Solid recovered fuels (SRF) can provide another treatment option to the solid waste management (SWM) sector. However, in developing countries, to date, this system approach has not found considerable application. In Bolivia, SRF is not deemed within the national regulation and the final disposal in open dumping areas is still a reality. This research article provides the first attempt in evaluating the SRF characteristics and its potentialities in Bolivia, taking La Paz as a case study. Laboratory analysis of the rejects produced after selective collection and sorting has been conducted, focusing on non-hazardous and non-recyclable waste fractions. The international standards related to EN 15359:2011 for the classification of the SRF were employed, assessing the most feasible mix of materials to provide the highest classification of SRF in terms of low calorific value (LCV), chlorine, and mercury concentration. Results reported that the SRF made of 80% plastics (85% PE and 15% PP) and 20% cellulosic (blend 2), as well as 30% plastics (50% PP and 50% PE) and 70% cellulosic (blend 1), can be considered an alternative fuel in Bolivia. On balance, it has been estimated that the use of non-recyclable plastics and cardboard from municipal solid waste can provide, on average, about 0.9–2.7 billion MJ of energy for cement kilns, solving about 1.4–5.3% of the SWM issues and covering about 8–23.4% of the energy demand for cement production in Bolivia. These results are novel for the scientific literature for estimating the potentialities of SRF in Latin America.

Perspectives in solid recovered fuel production in Bolivia: Analysis of characteristics and potential benefits

Ferronato, Navarro;Torretta, Vincenzo
2022-01-01

Abstract

Solid recovered fuels (SRF) can provide another treatment option to the solid waste management (SWM) sector. However, in developing countries, to date, this system approach has not found considerable application. In Bolivia, SRF is not deemed within the national regulation and the final disposal in open dumping areas is still a reality. This research article provides the first attempt in evaluating the SRF characteristics and its potentialities in Bolivia, taking La Paz as a case study. Laboratory analysis of the rejects produced after selective collection and sorting has been conducted, focusing on non-hazardous and non-recyclable waste fractions. The international standards related to EN 15359:2011 for the classification of the SRF were employed, assessing the most feasible mix of materials to provide the highest classification of SRF in terms of low calorific value (LCV), chlorine, and mercury concentration. Results reported that the SRF made of 80% plastics (85% PE and 15% PP) and 20% cellulosic (blend 2), as well as 30% plastics (50% PP and 50% PE) and 70% cellulosic (blend 1), can be considered an alternative fuel in Bolivia. On balance, it has been estimated that the use of non-recyclable plastics and cardboard from municipal solid waste can provide, on average, about 0.9–2.7 billion MJ of energy for cement kilns, solving about 1.4–5.3% of the SWM issues and covering about 8–23.4% of the energy demand for cement production in Bolivia. These results are novel for the scientific literature for estimating the potentialities of SRF in Latin America.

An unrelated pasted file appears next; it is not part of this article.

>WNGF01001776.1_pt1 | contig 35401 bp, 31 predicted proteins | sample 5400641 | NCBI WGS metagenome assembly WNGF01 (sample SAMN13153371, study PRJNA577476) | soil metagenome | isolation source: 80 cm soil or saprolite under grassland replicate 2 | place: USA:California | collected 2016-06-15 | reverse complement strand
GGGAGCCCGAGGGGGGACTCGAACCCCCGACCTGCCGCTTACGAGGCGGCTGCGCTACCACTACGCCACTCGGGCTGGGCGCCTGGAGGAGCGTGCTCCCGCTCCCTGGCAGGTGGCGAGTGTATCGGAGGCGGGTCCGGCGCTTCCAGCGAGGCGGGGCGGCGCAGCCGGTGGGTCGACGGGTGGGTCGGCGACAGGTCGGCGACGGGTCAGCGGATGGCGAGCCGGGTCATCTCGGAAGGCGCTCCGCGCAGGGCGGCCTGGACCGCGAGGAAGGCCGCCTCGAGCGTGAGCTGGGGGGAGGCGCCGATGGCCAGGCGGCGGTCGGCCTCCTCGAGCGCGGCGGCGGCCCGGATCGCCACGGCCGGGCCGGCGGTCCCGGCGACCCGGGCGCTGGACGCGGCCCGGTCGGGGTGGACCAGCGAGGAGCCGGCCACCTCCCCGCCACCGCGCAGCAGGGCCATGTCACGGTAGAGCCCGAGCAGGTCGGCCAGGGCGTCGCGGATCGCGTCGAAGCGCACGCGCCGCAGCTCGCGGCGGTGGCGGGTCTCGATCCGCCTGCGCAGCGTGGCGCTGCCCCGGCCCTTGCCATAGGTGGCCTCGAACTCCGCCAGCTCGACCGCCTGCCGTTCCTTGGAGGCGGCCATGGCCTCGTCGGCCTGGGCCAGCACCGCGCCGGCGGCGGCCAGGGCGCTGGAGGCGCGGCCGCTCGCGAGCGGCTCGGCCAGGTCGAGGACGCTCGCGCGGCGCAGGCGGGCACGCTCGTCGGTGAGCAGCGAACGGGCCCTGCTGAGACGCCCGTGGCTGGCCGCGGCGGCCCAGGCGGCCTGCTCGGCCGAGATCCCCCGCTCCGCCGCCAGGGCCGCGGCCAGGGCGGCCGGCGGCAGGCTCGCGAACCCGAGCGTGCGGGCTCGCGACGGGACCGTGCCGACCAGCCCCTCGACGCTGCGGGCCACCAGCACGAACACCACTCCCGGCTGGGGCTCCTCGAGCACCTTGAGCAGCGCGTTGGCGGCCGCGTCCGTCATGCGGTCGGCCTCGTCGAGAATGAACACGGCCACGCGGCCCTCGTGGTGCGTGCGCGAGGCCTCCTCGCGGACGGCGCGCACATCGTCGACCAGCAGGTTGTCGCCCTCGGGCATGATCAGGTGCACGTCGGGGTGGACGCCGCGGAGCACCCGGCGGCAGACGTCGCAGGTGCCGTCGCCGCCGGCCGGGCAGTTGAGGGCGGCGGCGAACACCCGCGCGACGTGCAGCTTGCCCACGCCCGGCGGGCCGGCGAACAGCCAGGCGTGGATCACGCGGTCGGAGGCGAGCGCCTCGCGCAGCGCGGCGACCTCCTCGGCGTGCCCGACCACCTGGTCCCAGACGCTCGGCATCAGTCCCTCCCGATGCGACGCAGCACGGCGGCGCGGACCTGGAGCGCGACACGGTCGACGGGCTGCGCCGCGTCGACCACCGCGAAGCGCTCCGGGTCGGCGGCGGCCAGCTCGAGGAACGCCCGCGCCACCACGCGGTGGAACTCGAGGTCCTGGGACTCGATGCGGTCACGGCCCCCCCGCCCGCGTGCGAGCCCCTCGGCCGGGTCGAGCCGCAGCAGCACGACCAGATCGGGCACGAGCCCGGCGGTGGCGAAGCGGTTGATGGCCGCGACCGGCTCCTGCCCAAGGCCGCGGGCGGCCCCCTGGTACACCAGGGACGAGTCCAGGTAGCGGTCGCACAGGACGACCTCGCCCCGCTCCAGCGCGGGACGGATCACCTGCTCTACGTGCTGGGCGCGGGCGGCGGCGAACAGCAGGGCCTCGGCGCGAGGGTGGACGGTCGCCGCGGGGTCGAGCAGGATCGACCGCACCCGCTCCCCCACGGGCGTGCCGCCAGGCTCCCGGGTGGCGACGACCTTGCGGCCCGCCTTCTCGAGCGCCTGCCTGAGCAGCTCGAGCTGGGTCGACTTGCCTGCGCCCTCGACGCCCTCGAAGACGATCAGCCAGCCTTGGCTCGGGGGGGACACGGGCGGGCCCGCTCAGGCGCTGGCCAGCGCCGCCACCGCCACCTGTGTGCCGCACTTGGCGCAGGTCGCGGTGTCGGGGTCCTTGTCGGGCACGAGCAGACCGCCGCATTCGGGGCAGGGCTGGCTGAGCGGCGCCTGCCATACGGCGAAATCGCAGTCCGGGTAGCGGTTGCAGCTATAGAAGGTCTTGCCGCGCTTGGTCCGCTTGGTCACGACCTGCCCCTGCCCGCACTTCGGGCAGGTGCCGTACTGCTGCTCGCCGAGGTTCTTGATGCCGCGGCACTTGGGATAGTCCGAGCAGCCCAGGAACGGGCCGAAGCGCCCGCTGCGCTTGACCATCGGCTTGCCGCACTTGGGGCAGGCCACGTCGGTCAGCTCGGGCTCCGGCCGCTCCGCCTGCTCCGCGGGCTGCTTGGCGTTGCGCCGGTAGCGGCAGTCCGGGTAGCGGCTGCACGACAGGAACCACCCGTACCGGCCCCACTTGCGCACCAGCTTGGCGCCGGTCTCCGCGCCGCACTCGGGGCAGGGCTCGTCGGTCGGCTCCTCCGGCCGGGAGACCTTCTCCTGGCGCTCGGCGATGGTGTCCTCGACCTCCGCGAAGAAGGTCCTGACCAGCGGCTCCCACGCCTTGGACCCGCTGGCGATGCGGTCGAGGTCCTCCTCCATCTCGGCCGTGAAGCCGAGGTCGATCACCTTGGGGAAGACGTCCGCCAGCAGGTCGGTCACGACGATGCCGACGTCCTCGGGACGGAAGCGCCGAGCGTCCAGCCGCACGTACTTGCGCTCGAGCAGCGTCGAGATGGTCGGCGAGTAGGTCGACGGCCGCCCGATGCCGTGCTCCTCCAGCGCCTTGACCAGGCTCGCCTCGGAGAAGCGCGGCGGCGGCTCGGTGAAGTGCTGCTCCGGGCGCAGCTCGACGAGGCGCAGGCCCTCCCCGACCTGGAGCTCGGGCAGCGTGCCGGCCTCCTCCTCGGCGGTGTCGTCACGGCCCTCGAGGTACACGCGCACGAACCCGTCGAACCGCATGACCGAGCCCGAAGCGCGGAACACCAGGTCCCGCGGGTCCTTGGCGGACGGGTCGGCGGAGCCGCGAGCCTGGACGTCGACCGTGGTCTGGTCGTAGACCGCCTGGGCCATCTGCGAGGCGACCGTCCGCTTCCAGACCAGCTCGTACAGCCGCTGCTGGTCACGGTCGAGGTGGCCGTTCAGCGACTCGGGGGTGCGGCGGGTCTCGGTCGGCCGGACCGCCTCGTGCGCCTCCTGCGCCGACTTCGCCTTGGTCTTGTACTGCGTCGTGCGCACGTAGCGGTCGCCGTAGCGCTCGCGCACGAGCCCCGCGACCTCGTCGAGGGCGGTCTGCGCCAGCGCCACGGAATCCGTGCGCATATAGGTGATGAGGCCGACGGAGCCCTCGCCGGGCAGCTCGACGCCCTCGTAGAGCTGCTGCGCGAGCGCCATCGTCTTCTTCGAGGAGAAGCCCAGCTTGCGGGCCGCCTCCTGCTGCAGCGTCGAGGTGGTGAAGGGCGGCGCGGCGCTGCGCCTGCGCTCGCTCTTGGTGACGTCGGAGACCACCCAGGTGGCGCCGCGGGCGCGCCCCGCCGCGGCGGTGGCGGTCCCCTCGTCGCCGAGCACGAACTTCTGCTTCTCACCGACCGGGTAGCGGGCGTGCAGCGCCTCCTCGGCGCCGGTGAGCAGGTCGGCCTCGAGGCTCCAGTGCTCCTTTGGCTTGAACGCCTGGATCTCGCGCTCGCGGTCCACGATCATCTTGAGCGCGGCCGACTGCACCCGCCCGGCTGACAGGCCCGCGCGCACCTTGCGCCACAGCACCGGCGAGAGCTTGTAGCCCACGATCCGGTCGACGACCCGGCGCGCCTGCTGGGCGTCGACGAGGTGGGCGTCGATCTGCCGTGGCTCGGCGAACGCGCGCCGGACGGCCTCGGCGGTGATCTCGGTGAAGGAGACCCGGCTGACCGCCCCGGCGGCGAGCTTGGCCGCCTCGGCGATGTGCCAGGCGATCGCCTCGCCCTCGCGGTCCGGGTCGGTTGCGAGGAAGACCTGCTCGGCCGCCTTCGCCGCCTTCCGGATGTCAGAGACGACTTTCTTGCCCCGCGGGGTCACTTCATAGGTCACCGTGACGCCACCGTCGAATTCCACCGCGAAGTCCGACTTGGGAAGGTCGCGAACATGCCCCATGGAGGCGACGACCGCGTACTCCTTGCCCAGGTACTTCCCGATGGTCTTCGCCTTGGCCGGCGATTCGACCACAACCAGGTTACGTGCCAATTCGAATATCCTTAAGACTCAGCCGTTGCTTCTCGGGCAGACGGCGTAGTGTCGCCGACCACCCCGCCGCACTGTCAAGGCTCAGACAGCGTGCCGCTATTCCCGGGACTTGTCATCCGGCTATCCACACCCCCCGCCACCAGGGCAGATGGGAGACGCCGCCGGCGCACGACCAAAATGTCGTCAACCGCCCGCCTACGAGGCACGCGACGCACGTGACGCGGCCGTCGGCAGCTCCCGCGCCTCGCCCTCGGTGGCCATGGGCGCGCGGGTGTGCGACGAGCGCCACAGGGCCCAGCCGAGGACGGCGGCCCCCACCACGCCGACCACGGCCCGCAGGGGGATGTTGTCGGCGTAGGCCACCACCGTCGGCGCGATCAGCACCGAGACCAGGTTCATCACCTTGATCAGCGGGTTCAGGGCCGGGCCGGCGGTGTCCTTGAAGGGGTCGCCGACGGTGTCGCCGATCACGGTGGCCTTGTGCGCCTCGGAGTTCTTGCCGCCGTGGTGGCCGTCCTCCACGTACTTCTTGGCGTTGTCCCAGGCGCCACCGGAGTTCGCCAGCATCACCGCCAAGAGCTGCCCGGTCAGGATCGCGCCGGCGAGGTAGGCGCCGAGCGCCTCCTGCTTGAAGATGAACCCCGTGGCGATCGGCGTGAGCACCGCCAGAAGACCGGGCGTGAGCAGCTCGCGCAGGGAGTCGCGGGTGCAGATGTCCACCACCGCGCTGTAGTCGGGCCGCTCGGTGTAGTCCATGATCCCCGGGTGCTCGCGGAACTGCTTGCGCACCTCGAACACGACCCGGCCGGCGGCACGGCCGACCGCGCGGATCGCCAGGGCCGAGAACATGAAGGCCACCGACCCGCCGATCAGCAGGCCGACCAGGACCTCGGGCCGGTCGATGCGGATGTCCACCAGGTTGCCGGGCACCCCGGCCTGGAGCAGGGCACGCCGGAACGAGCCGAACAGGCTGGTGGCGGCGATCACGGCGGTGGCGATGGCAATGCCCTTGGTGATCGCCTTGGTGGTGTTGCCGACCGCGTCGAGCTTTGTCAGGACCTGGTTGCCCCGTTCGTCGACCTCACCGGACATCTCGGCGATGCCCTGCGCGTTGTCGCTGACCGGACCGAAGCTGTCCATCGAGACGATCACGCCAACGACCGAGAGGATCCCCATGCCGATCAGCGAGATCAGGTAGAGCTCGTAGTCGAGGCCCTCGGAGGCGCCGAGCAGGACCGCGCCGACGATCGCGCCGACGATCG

2022
2022
Developing countries; Latin America; Waste-to-energy; Solid waste management; Sustainable development; SRF
Ferronato, Navarro; Calle Mendoza, Iris Jabneel; Marconi Siñani, Nayda Grace; Gorritty Portillo, Marcelo Antonio; Torretta, Vincenzo
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Utilizza questo identificativo per citare o creare un link a questo documento: https://hdl.handle.net/11383/2133007
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